Viruses and animals. Strains of DuCV and GPV were isolated from the Cherry Valley ducks in 2016 in in Tai’an City and Heze City, Shandong Province, China. A 0.1 mL volume of DuCV virus suspension diluted to 10−1~10−6 was inoculated into ducklings, and the median infective dose (ID50) was measured as 104.37/0.1 mL by PCR. A 0.1 mL volume of GPV virus suspension, diluted to 10−1~10−9, was inoculated into duck embryo fibroblasts and the median tissue culture infective dose (TCID50) was measured as 105.75/0.1 mL by immunofluorescence assay (IFA). Cherry Valley ducklings bred for meat were purchased from a commercial hatchery in Tai’an City.
Coinfection experiment design. Sixty 2-day-old ducklings were divided into four equal groups. The ducks were inoculated intraperitoneally as summarised in Table 1. The control group received no treatment. At 10, 20, and 30 days post infection (dpi), three ducks were selected randomly from each group and euthanised, and tissues were sampled. Body weights were measured every five days after infection.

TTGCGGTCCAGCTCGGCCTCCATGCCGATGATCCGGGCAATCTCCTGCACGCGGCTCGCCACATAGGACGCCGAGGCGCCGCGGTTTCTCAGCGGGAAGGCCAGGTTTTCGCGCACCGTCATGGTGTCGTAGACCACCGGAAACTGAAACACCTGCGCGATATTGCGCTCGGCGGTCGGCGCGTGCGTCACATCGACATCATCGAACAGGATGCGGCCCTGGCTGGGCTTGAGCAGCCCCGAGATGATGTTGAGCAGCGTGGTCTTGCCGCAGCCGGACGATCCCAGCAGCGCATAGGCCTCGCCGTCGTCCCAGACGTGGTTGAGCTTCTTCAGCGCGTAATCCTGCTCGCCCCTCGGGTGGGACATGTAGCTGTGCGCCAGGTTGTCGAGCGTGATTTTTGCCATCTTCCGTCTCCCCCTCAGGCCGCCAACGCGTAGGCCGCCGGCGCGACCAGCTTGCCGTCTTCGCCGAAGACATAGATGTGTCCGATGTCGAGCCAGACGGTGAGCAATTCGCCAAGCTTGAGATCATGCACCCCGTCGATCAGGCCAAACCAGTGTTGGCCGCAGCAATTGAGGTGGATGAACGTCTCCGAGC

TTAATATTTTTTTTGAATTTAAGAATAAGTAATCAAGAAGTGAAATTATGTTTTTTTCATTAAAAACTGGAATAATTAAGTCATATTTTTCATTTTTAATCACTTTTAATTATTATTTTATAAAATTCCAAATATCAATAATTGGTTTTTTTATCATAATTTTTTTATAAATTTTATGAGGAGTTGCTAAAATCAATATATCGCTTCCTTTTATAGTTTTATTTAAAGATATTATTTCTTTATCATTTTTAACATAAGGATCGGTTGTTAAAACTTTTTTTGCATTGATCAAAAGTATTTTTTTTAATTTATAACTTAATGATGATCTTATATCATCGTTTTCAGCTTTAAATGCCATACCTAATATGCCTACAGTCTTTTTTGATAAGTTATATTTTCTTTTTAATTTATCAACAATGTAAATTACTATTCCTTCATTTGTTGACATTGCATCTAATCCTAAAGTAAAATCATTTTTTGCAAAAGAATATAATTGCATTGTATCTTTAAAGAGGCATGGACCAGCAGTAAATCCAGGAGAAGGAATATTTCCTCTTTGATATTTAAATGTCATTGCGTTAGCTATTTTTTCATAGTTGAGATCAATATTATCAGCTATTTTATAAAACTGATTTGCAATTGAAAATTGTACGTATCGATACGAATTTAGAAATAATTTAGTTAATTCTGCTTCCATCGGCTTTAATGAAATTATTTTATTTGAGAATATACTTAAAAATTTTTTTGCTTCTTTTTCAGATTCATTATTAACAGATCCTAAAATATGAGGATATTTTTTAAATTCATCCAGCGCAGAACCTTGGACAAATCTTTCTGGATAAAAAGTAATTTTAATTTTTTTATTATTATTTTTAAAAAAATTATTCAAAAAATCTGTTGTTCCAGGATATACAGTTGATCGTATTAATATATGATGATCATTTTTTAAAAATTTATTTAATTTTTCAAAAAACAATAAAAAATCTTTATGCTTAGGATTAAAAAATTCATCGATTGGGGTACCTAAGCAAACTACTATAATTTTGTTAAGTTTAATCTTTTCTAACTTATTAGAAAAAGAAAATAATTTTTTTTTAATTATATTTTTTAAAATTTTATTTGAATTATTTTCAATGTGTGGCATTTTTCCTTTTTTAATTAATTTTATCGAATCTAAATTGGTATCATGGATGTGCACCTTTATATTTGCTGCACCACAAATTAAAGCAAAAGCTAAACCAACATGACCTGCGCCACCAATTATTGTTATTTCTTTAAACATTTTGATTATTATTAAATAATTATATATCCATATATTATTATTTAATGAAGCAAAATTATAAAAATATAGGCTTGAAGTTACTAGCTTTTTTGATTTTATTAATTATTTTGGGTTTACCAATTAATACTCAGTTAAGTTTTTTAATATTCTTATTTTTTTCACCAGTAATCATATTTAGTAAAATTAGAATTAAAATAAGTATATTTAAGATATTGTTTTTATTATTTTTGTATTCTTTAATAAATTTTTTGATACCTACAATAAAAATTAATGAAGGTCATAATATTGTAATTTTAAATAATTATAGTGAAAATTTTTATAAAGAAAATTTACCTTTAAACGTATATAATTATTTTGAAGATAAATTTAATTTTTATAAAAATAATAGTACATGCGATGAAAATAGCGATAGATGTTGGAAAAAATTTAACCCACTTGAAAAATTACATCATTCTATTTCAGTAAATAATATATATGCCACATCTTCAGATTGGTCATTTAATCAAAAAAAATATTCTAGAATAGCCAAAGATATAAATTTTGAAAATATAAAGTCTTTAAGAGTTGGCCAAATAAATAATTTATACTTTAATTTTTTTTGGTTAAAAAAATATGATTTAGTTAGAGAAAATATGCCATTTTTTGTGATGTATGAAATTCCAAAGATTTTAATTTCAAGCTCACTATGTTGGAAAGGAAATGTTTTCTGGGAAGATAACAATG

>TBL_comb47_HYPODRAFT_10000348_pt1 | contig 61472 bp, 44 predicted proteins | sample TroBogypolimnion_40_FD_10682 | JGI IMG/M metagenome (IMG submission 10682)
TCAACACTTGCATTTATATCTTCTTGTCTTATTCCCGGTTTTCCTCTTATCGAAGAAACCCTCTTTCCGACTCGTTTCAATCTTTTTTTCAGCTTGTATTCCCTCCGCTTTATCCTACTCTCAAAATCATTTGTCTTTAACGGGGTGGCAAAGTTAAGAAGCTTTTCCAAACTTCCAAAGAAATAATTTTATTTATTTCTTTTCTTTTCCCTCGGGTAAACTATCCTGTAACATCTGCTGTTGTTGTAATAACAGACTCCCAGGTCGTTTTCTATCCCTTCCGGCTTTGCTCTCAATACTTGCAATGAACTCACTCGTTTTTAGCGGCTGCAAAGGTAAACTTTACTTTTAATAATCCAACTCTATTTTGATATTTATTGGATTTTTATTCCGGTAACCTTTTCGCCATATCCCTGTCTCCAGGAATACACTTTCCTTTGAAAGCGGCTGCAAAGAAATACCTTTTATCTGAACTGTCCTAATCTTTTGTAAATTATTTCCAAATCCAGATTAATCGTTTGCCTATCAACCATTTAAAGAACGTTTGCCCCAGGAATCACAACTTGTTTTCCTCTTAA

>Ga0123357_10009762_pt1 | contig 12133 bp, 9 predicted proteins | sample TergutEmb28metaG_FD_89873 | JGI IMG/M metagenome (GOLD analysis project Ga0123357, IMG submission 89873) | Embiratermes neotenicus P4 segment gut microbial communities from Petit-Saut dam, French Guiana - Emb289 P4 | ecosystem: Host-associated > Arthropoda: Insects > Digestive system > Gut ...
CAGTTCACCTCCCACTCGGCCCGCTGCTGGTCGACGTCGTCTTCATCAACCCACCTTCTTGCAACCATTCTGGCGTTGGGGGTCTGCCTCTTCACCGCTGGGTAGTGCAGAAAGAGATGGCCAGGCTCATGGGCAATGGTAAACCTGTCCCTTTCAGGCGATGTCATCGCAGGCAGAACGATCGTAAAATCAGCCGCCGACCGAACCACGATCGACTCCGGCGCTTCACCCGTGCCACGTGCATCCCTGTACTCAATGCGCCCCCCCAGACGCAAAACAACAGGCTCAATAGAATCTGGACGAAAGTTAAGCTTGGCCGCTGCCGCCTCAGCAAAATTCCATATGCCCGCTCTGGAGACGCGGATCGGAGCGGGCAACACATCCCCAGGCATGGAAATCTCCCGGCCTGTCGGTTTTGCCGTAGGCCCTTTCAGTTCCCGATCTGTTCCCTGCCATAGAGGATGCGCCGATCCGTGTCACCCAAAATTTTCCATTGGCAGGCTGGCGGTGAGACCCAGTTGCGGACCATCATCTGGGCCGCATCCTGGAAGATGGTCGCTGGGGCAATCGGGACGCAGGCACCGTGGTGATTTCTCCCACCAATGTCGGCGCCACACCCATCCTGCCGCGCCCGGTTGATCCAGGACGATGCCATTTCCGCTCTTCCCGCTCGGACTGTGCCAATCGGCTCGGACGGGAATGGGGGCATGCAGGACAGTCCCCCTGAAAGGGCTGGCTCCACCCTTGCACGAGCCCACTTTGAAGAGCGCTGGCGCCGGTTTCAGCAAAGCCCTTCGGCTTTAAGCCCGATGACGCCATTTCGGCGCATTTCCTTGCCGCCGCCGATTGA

|Group||Number of ducks||DuCV (104.37 ID50/0.1 mL)||GPV (105.75TCID50/0.1 mL)|
|GPV+DuCV||15||0.1 mL||0.1 mL|
Histopathological examination. The tissues obtained at necropsy (liver, kidney, duodenum, spleen, thymus, bursa of Fabricius, and bone marrow) were fixed in 10% neutral formalin for 48 h at room temperature, embedded in paraffin, and cut into 4-μm-thick sections. After deparaffinisation, the sections were stained with haematoxylin and eosin and examined using light microscopy (Olympus, Tokyo, Japan).
Quantitative real-time PCR (qPCR). GPV and DuCV loads in the heart, liver, lung, kidneys, duodenum, spleen, thymus, bursa, and bone marrow were quantified using a qPCR assay. Two primer pairs were designed coding for the GPV vp3 gene and DuCV cap gene. The expected lengths of the amplified products were 164 bp and 212 bp, respectively. The primers were as follows: GPVF, 5′-TCGGCTACG GAAGG-3′; GPVR, 5′-AGCATCTGACTAGGGAAG-3′; DuCVF, 5′-CGAACATCGCCCATCTCA-3′; DuCVR, 5′-AAGGCTACGAATCGCAAG-3′. Cloning of the PCR product into pMD18-T EasyVector (TaKaRa Bio, Kusatsu, Japan) was carried out to obtain the recombinant plasmid. Ten-fold serial dilutions of the vector construct were used to generate a standard curve for the qPCR assay. The TransStart Top Green qPCR SuperMix (Transgen Biotech, Beijing, China) was used according to the manufacturer’s recommendations, under the following procedure: 95°C for 30 s, 35 cycles at 95°C for 5 s and 60°C for 34 s, and extension at 95°C for 15 s. Each experiment was repeated three times.